By Daniel S. Shamah, Jeff Norton, Jennifer Taylor, Sung Pak, and Joshua Chow (O’Melveny & Myers LLP)
“Lender liability” is an umbrella term often used to describe claims against lenders who overstep their boundaries when seeking to enforce a loan. It embraces both contractual and tort-based theories of liability, including claims for breach of contract, breach of the covenant of good faith and fair dealing, and fiduciary duty claims, as well as bankruptcy-based theories like equitable subordination. While courts have historically held that lender liability claims are difficult to sustain, there are cases that give guidance on how lenders cross the line and the consequences of doing so. In this recent article, the authors highlight one recent Texas bankruptcy court decision in which a court determined that a lender engaged in the kind of egregious conduct that could lead to disallowance of a loan and an award of damages and interest. Lenders in particular should study this case closely for tips on how to avoid these landmines.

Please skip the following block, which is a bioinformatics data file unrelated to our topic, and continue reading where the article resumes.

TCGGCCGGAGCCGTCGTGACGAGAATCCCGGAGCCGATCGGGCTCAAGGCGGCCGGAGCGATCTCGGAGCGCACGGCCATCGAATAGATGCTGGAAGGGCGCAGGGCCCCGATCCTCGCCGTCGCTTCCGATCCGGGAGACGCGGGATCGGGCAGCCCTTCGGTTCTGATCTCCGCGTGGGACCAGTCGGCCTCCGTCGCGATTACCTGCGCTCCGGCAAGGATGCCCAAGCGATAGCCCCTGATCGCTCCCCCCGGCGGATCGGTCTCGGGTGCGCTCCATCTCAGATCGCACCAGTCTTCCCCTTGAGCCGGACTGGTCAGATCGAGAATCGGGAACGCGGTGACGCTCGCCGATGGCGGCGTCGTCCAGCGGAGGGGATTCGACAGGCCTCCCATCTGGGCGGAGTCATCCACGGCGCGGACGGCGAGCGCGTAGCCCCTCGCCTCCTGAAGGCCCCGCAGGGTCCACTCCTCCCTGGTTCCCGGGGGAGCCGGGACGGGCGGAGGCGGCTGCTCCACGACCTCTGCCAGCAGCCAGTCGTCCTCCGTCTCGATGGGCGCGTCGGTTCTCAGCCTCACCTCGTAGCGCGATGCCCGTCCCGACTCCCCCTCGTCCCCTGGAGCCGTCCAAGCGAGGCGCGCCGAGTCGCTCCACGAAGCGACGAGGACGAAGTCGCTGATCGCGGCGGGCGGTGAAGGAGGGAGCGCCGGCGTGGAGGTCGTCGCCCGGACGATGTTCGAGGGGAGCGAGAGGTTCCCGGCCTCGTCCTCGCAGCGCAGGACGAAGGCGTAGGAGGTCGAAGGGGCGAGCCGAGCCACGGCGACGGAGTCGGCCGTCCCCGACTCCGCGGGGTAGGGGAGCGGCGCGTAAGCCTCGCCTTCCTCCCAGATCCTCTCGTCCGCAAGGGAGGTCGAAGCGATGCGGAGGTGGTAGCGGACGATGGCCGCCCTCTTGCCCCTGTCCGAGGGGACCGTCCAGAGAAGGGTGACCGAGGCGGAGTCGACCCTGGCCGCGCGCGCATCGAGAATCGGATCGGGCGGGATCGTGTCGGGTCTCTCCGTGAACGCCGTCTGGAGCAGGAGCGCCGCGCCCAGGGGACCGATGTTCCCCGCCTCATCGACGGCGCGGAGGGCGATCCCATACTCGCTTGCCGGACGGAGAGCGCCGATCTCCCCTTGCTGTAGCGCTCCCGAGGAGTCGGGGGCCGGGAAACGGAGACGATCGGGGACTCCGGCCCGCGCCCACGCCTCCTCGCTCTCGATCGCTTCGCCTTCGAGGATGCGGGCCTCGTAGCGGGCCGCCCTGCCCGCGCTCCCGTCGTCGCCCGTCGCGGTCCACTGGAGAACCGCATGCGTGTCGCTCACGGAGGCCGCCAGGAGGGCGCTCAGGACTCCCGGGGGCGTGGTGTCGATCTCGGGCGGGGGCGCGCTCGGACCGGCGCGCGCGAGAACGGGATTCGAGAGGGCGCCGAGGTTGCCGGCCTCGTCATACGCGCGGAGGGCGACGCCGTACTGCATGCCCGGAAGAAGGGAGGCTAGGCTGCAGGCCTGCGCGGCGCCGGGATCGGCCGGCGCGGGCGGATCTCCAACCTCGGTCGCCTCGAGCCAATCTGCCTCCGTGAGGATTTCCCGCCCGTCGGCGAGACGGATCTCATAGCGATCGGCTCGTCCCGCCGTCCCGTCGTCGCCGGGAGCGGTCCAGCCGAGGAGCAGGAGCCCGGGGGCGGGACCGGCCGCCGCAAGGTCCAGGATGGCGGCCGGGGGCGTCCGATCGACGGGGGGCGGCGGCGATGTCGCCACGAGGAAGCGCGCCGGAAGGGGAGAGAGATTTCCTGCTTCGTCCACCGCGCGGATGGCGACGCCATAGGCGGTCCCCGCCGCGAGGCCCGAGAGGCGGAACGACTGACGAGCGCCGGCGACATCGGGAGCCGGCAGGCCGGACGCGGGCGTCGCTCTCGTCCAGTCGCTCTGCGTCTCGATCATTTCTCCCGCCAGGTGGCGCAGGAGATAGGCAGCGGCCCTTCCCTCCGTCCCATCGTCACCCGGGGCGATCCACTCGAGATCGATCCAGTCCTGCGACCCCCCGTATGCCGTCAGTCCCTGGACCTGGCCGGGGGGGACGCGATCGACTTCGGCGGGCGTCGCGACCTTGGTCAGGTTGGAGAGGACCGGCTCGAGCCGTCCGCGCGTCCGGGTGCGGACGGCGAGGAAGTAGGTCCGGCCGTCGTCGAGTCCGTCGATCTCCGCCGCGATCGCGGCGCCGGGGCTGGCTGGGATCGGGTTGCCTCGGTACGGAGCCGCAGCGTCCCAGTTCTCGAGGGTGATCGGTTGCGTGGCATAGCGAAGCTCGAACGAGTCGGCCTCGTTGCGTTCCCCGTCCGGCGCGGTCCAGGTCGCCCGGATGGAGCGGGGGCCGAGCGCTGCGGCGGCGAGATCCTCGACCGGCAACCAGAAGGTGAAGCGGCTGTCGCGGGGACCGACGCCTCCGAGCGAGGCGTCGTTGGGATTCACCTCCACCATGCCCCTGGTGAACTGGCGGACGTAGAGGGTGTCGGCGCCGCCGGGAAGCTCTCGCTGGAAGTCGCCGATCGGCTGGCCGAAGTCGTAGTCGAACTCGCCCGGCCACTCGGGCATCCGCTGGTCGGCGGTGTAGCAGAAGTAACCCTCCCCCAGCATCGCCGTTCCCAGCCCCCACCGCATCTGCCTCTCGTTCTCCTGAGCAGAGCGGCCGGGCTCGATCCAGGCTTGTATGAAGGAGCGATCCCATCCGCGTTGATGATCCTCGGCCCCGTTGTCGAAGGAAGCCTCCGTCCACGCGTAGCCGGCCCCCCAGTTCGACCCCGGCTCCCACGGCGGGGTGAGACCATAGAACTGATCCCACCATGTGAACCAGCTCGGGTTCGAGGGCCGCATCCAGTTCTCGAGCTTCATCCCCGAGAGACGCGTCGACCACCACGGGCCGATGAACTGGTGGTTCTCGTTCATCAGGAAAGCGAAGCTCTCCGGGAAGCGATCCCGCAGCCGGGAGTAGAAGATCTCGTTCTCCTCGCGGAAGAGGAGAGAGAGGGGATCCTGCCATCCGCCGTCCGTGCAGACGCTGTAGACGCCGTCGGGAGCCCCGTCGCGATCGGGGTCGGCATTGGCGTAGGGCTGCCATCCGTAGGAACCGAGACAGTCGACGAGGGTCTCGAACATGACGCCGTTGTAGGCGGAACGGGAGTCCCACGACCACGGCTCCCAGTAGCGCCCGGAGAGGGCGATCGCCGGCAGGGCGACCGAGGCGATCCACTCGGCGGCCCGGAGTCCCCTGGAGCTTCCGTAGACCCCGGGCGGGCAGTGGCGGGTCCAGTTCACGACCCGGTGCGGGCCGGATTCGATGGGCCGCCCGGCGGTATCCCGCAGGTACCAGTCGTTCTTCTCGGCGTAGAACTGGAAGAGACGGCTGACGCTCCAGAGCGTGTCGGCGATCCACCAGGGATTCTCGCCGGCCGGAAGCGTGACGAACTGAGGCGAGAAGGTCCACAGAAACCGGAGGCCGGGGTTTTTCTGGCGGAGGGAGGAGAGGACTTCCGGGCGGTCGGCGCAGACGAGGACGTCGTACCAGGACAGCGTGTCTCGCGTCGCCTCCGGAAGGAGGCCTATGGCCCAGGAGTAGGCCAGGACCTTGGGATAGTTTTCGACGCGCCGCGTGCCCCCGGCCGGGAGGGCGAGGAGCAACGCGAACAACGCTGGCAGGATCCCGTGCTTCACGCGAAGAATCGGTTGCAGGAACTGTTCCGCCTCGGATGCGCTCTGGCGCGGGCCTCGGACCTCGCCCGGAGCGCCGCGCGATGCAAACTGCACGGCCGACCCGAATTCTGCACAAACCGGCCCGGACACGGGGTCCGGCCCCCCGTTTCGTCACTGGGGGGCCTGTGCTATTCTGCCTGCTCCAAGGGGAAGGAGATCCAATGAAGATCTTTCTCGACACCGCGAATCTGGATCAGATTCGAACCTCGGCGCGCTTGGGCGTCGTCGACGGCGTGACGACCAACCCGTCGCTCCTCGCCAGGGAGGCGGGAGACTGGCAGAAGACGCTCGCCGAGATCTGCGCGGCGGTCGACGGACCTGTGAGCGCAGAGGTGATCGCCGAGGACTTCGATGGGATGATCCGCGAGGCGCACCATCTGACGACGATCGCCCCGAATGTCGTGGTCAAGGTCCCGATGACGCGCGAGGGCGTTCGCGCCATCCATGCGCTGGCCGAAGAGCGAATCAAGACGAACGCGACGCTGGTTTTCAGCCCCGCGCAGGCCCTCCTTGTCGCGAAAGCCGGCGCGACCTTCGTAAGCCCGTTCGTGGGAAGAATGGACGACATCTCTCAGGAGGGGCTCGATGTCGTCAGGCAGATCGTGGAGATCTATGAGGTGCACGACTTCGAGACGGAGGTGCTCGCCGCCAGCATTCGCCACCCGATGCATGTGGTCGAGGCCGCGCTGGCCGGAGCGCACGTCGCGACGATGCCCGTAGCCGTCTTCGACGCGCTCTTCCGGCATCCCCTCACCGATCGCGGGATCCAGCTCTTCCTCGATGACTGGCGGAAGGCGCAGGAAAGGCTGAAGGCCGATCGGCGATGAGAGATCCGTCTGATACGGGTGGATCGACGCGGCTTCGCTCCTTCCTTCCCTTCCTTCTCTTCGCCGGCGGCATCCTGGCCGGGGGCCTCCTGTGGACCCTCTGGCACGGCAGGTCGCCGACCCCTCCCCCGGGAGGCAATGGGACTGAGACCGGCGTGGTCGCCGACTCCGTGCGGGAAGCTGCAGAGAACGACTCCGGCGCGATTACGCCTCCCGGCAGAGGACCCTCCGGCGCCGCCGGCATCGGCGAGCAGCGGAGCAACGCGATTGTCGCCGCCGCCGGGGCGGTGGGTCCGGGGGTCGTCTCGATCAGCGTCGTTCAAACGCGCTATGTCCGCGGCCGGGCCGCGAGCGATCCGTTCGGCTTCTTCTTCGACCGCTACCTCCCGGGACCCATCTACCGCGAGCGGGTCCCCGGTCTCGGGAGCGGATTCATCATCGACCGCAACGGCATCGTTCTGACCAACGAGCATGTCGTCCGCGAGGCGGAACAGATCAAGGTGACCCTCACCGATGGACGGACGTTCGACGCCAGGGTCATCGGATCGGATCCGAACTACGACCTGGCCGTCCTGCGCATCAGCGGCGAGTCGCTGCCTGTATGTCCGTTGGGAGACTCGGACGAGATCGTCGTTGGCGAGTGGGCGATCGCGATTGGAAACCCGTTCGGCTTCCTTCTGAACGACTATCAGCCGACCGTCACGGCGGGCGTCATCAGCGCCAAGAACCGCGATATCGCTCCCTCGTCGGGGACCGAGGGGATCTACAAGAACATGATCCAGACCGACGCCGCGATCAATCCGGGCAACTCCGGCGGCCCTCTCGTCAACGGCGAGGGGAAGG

The full article is available here.